When I was first diagnosed with a Mast Cell Activation Syndrome (MCAS), my GI doctor told me that when he got my biopsy results back, he expected to see a high eosinophil count also. And he was correct! That was before research had been completed on these two cellular disorders, and today it’s more common to hear mast cell patients talk about also having high eosinophil counts.
I haven’t heard of a lot of EoE patients, however, talk about high mast cell counts. Yet from my anecdotal evidence, I have spoken with many adults and families managing EoE who tell me about symptoms of their EoE that sounds VERY familiar with mast cell patients.
I believe there is big opportunity for more research on how these two cells interact, and how a patient who receives a diagnosis for one of these illnesses needs to be monitored for the other.
To my unscientific eye, these cells do look similar, however from the research we have now, we know that they don’t respond similarly to stimuli. In a 2014 research study, the authors found “Eosinophils were more viable when mast cells were present, dependent on soluble mediators and on physical cell contact…Mast cells were not as clearly affected or made more viable by eosinophil coculture.”
Further, the research found, “Both mast cells and eosinophils are present in biopsy specimens of patients with EoE. There is a great mast cell signature in EoE, and the presence of mast cells has been found to be useful in distinguishing between EoE and gastroesophageal reflux disease in biopsy specimens….IL-9 produced by mostly eosinophils served as a potent mast cell growth factor.”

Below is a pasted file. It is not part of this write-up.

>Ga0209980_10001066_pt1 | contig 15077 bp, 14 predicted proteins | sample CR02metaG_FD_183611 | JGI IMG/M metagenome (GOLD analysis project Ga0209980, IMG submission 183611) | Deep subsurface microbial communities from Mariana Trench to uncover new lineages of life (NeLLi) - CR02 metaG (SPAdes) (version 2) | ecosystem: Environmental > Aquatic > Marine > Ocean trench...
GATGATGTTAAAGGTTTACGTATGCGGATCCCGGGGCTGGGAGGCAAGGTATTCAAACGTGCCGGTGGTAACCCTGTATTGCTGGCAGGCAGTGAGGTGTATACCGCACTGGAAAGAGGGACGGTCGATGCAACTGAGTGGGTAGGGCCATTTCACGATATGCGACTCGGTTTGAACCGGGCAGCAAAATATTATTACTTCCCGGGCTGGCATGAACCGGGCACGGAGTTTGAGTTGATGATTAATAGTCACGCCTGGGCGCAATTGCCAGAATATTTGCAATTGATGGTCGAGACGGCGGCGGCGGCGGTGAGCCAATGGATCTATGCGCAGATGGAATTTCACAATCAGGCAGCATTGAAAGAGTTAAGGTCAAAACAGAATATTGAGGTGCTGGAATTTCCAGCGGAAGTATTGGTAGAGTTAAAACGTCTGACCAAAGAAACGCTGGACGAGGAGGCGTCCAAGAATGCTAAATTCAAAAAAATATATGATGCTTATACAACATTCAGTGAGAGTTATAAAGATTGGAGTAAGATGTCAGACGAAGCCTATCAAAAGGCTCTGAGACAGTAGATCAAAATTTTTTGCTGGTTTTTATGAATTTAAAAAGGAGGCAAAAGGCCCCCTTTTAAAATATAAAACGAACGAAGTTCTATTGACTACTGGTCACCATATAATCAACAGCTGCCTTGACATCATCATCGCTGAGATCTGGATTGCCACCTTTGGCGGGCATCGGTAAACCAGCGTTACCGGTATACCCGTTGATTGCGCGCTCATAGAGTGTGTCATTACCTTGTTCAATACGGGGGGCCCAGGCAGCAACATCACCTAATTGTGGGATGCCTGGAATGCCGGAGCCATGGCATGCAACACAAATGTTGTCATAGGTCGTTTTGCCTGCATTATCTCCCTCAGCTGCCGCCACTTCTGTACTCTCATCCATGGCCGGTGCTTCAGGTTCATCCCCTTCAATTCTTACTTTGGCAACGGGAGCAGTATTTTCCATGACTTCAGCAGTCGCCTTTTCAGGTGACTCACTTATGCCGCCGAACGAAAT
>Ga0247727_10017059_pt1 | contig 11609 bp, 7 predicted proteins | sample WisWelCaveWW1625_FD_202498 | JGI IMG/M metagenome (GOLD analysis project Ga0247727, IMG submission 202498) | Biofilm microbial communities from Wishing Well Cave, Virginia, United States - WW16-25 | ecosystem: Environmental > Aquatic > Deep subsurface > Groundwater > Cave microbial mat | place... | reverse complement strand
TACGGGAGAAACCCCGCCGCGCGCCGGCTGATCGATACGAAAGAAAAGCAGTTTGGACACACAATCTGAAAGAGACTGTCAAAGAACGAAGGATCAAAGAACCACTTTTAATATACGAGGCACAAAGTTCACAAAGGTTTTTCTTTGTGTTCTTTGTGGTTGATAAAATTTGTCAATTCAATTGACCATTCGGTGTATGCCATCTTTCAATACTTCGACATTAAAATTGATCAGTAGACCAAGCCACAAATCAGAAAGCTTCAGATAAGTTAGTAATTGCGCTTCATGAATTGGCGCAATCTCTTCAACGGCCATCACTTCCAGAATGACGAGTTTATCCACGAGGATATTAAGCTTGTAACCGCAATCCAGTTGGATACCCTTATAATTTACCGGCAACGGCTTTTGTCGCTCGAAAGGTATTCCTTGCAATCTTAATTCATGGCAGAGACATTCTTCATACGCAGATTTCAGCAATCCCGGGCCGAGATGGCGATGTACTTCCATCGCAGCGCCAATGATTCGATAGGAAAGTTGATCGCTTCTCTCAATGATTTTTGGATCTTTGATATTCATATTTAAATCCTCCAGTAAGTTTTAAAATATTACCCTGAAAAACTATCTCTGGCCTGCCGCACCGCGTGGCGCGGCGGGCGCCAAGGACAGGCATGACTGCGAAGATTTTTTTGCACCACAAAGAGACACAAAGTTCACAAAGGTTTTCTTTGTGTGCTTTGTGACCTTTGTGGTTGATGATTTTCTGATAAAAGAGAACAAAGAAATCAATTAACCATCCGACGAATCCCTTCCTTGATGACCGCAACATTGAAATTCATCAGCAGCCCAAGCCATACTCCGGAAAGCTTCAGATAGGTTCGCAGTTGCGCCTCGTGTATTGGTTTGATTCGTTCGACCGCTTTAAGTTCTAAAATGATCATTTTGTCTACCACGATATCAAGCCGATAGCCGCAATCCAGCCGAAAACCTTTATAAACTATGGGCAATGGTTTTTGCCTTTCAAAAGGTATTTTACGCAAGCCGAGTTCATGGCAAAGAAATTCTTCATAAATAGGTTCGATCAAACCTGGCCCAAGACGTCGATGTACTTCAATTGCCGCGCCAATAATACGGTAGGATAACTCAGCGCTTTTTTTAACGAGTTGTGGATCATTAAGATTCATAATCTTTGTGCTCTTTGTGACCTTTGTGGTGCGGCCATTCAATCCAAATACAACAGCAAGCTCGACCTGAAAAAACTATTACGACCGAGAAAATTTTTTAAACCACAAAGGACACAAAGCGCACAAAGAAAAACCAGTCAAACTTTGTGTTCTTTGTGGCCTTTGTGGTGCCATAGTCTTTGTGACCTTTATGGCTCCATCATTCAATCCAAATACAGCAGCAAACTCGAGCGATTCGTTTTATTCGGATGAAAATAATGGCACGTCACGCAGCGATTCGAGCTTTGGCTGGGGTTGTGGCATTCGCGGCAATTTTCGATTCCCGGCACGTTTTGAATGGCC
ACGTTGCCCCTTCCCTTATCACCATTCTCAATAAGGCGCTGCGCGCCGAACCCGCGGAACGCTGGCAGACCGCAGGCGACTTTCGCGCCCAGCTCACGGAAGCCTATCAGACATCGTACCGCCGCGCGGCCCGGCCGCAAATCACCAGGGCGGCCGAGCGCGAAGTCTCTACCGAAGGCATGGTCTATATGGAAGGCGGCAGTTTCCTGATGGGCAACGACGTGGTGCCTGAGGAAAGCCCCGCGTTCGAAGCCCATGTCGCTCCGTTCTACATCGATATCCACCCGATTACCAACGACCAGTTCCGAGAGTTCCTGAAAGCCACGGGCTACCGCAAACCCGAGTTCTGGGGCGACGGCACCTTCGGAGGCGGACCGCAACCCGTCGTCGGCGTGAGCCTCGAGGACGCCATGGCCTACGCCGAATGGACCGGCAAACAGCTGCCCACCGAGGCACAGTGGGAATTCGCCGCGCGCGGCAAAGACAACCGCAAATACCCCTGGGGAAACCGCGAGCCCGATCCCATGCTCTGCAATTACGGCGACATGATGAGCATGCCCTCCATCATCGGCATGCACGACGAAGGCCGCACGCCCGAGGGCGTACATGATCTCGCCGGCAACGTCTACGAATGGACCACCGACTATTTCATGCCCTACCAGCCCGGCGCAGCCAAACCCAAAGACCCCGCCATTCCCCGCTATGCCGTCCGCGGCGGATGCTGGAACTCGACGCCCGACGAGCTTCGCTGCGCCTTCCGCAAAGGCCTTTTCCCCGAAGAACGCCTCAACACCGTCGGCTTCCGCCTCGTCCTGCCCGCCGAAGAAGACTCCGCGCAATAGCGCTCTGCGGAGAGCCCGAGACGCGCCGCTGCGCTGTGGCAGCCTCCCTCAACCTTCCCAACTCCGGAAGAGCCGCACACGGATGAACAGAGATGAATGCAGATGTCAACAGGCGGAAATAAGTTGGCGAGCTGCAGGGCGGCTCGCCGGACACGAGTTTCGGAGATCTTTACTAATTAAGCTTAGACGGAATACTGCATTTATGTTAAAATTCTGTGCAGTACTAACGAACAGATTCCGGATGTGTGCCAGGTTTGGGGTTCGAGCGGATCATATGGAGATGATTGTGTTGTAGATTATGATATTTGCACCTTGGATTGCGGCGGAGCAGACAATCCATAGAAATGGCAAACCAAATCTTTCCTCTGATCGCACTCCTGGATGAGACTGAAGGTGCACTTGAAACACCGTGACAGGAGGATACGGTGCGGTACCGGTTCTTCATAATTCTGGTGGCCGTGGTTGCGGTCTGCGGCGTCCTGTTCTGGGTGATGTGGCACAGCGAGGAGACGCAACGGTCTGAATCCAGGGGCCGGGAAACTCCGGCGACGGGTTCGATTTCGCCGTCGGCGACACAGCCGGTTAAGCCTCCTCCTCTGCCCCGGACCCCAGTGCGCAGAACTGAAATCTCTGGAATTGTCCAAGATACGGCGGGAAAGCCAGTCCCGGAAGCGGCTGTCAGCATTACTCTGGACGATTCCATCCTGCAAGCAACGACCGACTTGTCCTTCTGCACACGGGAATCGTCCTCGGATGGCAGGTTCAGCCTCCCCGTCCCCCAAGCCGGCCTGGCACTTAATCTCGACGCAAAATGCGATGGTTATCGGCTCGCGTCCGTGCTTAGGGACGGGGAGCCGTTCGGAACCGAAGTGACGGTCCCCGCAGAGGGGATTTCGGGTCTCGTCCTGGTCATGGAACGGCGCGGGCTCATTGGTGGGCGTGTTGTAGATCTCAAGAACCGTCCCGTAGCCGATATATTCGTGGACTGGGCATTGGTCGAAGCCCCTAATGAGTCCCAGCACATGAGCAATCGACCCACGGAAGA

Since I have a diagnosis of both MCAS and EoE, I can tell you that I have learned the difference of what the symptoms feel like for each of the illnesses. With EoE, I will experience the following symptoms in a flare (which is most likely to occur in the fall season): coughing, choking, gagging, acid reflux that I feel in my breast bone, and high stomach/lower esophagus pain, nausea and diarrhea. With MCAS, there isn’t as much of a season where I feel the symptoms. In general, I have some of these symptoms every day, to a greater or less degree: “hot flashes” with anxiety feelings after that, itchy skin and rashes, stomach pain, nausea and diarrhea. I have found that EoE affects the mucosal barrier of my gut much more than does MCAS. In other words, the eosinophil cells feel meaner and more destructive than the mast cells.
It’s difficult sometimes to know which illness is affecting me. I have found that for me certain medications work better to minimize the symptoms of one condition. Your own experience may be different! For me, Zyrtec helps MCAS but doesn’t do much at all for EoE. The mast cell stabilizer medication, Ketotifen, helps both MCAS and EoE, but is really effective for MCAS. The swallowed steroid, Asmanex, helps the EoE but doesn’t do much for the MCAS. Chinese herbs help both because the herbs aren’t geared toward one kind of cell, but instead work on inflammation in the body as a whole. That’s one of the reasons I like Traditional Chinese Medicine so much!
There are more drugs being researched that have been shown to decrease IL-5 (Interleukin 5) which is a cytokine involved in both MCAS and EoE. Mepolizumab, sold under the brand name Nucala, is one of these monoclonal antibody drugs, and has been studied for eosinophilic asthma and idiopathic mast cell activation and shows promise. We need more options to manage these two conditions, that although rare, can completely debilitate the patient and are becoming less and less rare.